Chirality (the distinction of left and right mirror images) is one of the fascinating aspects of biology, since enzymes possess a 100% selectivity with respect to the stereochemistry of molecules. While the left-handed version of some molecule may be a very powerful pain reliever, its right-handed counterpart may be fully ignored by the human body, or, even worse, it may have fatal consequences.

Therefore, analytical tools for a very efficient and sensitive detection of the absolute configuration of a molecule is of great practical importance.

Some years ago the research group of Th. Baumert (Hassel, Germany) reported an asymmetry in the photoelectron angular distributions between two enantiomers of camphor as well as fenchone in (2+1) resonantly-enhanced multiphoton ionization. The similarity of the asymmetry may indicate some universal pattern which may pave a path to a sensitive detection tool for the absolute configuration of different enantiomers. In order to investigate this even further, it is of great interest to set up an approach that allows for the calculation of photoelectron angular distributions in resonant multiphoton ionization.

Within this STSM in Trieste a numerical approach for treating (2+1) resonantly enhanced multiphoton ionization, especially for extracting photoelectron spectra, was formulated and implemented. Two data sets for testing (hydrogen atom and the chiral molecule BrClFCH) were generated. During the STSM first tests for hydrogen atoms were performed by comparing the results with the ones of full solutions of the time-dependent Schroedinger equation. Furthermore, the STSM was used to clarify the strategy for extracting photoelectron distributions from the common Trieste/Berlin single-determinant time-dependent Schroedinger equation solver for arbitrary molecules and to prepare the resubmission of a joint publication.




COST WG1 meeting (August 29, 2016 – August 30, 2016, Edinburgh, UK) is approaching.

Abstract submission for the WG1 meeting is now open. Submission deadline is June 20.
7 hot topic talks will be selected from all submitted abstracts.
Please send abstracts to: and and use the subject line: Edinburgh COST WG1 abstract.

The on-line link for booking the rooms will appear soon.

Do not miss the opportunity to attend the  Faraday discussion on  ‘Ultrafast imaging of photochemical dynamics’, which will also take place in Edinburgh on August 31-Sept 2, see:
Abstract (poster) submission deadline for the Faraday discussion is June 20

Brief programme for the WG1 meeting
(Detailed programme can be downloaded here: 2ndWG1meeting-table)

Session 1: “Ultrafast Non-adiabatic dynamics, Surface hopping, solvent effects”.
Discussion leader: V. Engel.
Invited speakers: M. Barbatti, B. Lasorne, F. Santoro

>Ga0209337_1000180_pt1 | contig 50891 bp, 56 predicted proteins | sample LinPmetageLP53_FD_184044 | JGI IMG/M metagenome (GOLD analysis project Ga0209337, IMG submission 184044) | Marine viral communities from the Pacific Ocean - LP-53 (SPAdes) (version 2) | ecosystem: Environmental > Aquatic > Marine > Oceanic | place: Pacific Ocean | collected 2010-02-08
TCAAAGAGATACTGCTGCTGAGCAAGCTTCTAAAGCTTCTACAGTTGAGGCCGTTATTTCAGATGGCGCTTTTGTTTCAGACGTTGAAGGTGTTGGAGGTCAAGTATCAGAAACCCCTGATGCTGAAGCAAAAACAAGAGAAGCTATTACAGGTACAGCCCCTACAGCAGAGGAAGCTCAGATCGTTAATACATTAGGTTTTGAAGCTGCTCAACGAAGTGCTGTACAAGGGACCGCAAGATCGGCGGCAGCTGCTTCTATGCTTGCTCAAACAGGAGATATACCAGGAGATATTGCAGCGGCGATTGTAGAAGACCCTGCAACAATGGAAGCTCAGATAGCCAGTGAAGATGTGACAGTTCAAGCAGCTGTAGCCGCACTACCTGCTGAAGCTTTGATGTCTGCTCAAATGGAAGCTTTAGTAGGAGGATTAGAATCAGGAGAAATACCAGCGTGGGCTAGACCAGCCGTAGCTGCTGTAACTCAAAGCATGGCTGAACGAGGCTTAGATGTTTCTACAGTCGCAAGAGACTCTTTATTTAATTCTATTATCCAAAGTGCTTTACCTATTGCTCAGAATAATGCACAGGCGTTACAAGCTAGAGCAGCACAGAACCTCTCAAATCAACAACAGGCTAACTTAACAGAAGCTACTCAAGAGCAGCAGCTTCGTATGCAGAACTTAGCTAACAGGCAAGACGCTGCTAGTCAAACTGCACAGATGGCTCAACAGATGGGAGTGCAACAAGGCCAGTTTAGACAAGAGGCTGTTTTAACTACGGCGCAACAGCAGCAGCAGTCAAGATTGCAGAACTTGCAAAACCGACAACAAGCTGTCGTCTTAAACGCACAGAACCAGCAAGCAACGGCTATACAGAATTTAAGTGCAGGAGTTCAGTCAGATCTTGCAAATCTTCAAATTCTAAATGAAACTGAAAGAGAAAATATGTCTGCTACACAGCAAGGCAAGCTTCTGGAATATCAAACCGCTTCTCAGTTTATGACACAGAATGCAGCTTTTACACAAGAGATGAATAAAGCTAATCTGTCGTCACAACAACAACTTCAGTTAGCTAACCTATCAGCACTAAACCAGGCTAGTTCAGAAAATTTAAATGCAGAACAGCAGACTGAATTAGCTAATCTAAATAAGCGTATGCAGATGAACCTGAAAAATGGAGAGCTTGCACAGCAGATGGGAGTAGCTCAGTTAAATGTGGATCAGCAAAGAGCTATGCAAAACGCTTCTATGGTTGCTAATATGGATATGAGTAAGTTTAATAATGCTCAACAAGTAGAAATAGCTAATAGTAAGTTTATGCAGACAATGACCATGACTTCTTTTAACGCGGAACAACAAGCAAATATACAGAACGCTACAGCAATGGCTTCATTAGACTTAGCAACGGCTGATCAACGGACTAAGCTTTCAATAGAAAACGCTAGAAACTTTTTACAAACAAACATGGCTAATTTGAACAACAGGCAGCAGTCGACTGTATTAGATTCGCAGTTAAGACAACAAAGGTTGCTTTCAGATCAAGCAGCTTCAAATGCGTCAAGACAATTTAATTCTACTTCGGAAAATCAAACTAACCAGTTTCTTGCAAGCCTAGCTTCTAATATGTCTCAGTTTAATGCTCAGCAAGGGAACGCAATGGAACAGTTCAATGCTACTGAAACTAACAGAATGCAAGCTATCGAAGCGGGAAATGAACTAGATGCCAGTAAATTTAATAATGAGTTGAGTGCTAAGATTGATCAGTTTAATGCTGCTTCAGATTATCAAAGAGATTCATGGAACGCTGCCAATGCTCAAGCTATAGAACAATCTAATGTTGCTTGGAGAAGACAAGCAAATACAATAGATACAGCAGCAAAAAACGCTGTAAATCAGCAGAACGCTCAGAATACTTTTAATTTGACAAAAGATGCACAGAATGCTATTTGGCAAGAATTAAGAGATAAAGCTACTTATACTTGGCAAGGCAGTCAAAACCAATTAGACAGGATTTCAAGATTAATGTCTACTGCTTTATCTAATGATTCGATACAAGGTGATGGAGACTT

Session 2: “Synchrotrons, ultrafast optical and X-ray absorption spectroscopies”
Discussion leader: V. Averbukh
Invited speakers:  O. Travnikova, M.A. Hervé du Penhoat, C. Milne
Session 3: “Time-resolved cluster dynamics”
Discussion leader: T. Fennel
Invited speakers: D. Rolles, M. Krikunova, U. Saalman
Session 4: “Imaging and control of molecular dynamics”
Discussion leader: R. Moshammer
Invited speakers: J. Kuepper, R. Forbes, M. Richter, J. Feist
Session 5: “Multielectron dynamics in external fields: advances in theory”
Discussion leader: E. Suraud
Invited speakers: L. Madsen, A. Scrinzi, H. Bachau, S. Patchkovskii
Session 6: “New trends in attosecond spectroscopy”
Discussion leader: M. Ivanov
Invited speakers: J. Mauritsson, A. Brown, M. Dahlström, F. Lepine

STSM by Eva Lindroth, Stockholm University (SE)  with Fernando Martín, Universidad Autonoma de Madrid (ES)
On December 13th, 2015 (6 days)

Fully-correlated transition matrix elements for the description of atomic attosecond experiments

During the last decades laser source  technology  has seen substantial  progress.  In the spectral range from  extreme ultraviolet to soft X-rays
highly coherent, short pulsed, radiation, can now give access to  time resolved information  of elementary charge-transfer processes in atomic and molecular systems.  An accurate theoretical description, using either ab-initio methods or models, is seminal for the understanding of   the features appearing on the attosecond time scale, and for the interpretation of the sometimes cumbersome results obtained in experiments.

Angularly-resolved experiments on rare gases with the RABBITT -technique  (reconstruction of attosecond beating by interference of two-photon transitions)  have recently been performed by the group of Ursula Keller at ETH, in Zürich,   demonstrating an angular anisotropy
of the photoionization delay.  This anisotropy  is clearly seen even in  helium where both the initial atomic state and the final ionic state are isotropic, and is there solely due to the second photon being exchanged in the RABBITT process, allowing for final quantum states with two
different symmetries.  The groups in Madrid and Stockholm have used different approaches, both ab initio and models, to account for the anisotropy.
In the next step also the results in neon and argon have to be explained and here we want to combine the approaches and use transition matrix elements calculated in Stockholm in the model that has been developed in Madrid

The helium results are submitted as a joint experimental and theory paper, and the calculations  on argon and neon  started during the STSM.  The results will be published later this year.
allsidebands_delayFigure caption:
Calculated angular dependence of the photoemission delay in neon for different photoelectron energies. The angle is measured relative the linear polarization axis of the laser field, and the  delay is given relative that in the forward direction. The calculation is done using lowest order perturbation theory for the light-matter interaction and with many-electron effects included at the level of RPAE (random-phase approximation with exchange).